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Further drops in inflation will give MPC room to cut the policy rate – Theo Acheampong

An Economist Dr Theo Acheampong has explained the conditions under which the Monetary Policy Committee (MPC) of the Bank of Ghana (BoG) will cut the current policy rate of 30 percent.

The Policy Rate is an interest rate that the central bank sets in order to influence the evolution of the main monetary variables in the economy like consumer prices, exchange rate or credit expansion, among others.

Cutting the rate will bring down the cost of borrowing for businesses and households but that will depend on further drops in the rate of inflation, he said.

Ghana’s inflation has been dropping consistently for some months now. The Inflation rate for December 2023 was 23.2% as announced by the Government Statistician Professor Samuel Annim.

But, Dr Acheampong indicated that the current rate “is still high using the Bank of Ghana‘s benchmark range of 6% to 10%; the cost of some goods still remains high on the shelves. In response to inflationary concerns, the Central Bank maintained the policy rate at 30% since September 2023.”

“I forecast that further drops in inflation will give MPC room to cut the policy rate to between 50-100 basis points [i.e., 0.5-1%] by the end of Q1 2024 and maybe a further 2%-3% cut by Q3 2024, all things being equal. This will help bring down the cost of borrowing for businesses and households. However, it is still nowhere near one of the lowest MPC rate of 13.5% that was recorded in September 2021,” he wrote on X.

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Further drops in inflation will give MPC room to cut the policy rate - Theo Acheampong

On the issue of policy rate, another economist Dr John John Kwakye however urged the Bank of Ghana (BoG) to reduce the 30 percent after observing that it is not helpful to businesses.

Dr Kwakye, also Director of Research at the Institute of Economic Research (IEA), said that no economy can thrive at the rate of 30 percent hence his call to the central bank to reduce the rate.

“Bank of Ghana has a duty to reduce the interest rate burden on the economy. No business or economy can thrive with over 30% [policy] rate. The problem lies in the Bank’s exclusive reliance on interest rates to control inflation without addressing the supply/cost drivers as well,” he wrote.

BANK OF GHANA HAS A DUTY TO REDUCE THE INTETEST RATE BURDEN ON THE ECONOMY. NO BUSINESS OR ECONOMY CAN THRIVE WITH OVER 30% INTEREST RATES. THE PROBLEM LIES IN THE BANK’S EXCLUSIVE RELIANCE ON INTEREST RATES TO CONTROL INFLATION WITHOUT ADDRESSING THE SUPPLY/COST DRIVERS AS WELL.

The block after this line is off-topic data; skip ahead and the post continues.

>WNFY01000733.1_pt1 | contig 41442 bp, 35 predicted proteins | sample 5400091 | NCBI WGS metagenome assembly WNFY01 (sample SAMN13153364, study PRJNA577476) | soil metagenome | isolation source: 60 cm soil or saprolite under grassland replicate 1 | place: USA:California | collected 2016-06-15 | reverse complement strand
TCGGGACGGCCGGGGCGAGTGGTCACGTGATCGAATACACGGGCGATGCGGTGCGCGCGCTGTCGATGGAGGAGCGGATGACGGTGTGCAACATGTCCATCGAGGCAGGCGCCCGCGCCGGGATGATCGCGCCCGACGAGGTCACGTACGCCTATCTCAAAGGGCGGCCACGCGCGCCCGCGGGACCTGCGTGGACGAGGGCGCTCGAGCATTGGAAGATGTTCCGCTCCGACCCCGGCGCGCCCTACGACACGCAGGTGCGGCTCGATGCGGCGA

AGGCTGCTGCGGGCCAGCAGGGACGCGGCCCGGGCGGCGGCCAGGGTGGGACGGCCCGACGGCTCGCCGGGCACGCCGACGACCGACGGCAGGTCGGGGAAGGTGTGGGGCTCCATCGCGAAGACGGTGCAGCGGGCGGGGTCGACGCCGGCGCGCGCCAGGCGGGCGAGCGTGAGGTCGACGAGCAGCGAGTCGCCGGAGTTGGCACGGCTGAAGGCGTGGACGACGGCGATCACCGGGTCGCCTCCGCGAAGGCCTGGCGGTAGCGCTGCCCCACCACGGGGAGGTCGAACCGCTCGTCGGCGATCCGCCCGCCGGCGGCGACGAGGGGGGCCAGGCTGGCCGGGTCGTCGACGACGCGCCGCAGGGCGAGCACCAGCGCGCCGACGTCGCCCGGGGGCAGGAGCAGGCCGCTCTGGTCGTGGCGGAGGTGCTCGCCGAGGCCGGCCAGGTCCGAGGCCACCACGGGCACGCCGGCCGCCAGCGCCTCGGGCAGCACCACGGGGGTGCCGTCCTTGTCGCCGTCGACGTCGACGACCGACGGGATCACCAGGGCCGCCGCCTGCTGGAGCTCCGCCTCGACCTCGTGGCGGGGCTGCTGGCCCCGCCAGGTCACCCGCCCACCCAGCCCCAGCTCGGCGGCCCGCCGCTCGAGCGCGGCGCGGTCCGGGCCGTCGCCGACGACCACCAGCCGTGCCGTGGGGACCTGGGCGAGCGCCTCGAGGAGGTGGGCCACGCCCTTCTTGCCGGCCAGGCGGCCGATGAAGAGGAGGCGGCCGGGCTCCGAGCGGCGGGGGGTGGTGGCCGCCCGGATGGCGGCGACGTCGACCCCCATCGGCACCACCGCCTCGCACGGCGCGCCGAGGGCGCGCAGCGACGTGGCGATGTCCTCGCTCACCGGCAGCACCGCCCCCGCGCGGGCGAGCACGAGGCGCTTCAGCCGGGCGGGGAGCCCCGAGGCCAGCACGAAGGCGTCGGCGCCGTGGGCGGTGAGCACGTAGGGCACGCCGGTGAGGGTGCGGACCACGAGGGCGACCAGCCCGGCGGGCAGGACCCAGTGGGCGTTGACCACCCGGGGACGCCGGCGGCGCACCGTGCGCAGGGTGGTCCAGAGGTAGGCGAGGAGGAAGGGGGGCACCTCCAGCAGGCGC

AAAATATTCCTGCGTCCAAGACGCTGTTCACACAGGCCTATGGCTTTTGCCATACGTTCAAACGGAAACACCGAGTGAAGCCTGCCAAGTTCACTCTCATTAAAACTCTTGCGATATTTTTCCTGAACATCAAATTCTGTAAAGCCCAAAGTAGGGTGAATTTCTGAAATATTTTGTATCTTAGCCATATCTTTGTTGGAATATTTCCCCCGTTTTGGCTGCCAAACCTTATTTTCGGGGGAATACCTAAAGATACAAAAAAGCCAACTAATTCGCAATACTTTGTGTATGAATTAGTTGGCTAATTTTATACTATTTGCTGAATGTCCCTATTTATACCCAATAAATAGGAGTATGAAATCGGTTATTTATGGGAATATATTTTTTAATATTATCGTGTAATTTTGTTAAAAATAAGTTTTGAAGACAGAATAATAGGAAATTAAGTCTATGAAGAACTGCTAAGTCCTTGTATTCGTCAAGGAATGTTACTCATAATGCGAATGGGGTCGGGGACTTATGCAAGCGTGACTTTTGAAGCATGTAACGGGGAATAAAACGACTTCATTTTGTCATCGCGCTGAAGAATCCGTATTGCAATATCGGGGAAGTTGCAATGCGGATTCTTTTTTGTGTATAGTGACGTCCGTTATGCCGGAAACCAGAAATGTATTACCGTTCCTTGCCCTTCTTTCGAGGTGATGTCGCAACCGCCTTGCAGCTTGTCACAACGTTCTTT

— J. K. KWAKYE (@JOHNKWABENAKWA1) JANUARY 14, 2024

At the last Monetary Policy Committee (MPC) press conference held in Accra on Monday, November 27, the BoG decided to maintain the policy rate at 30 percent.

Governor of the Bank of Ghana Dr Ernest Addison stated that although inflation was dropping, the rate was still high, hence the decision to maintain the policy rate at 30 percent.

The Committee noted that tighter financing conditions, slower growth in the manufacturing and services sectors, and China’s slower recovery were exerting some moderating influence on global economic activity.

Earlier aggressive policy tightening by advanced economies central banks has contributed to the dampening of inflationary pressures with headline inflation decelerating in many of their economies. This has led to a pause in the tightening cycle. But core inflation remains high and is declining slowly due to strong labor markets, Governor Addison said.

In the outlook, he added, central banks are expected to maintain policy rates at high levels for much longer periods to contain the still-elevated inflation levels relative to targets.

The prevailing higher policy rates, long-term bond yields, and renewed strength of the US dollar could continue to keep global financing conditions tight with consequences for Emerging Market and Developing Economies, he added.

Furthermore, rising geopolitical tensions are creating uncertainty about crude oil prices and full crystallization of this risk could undermine the disinflation process in many economies, including Ghana.

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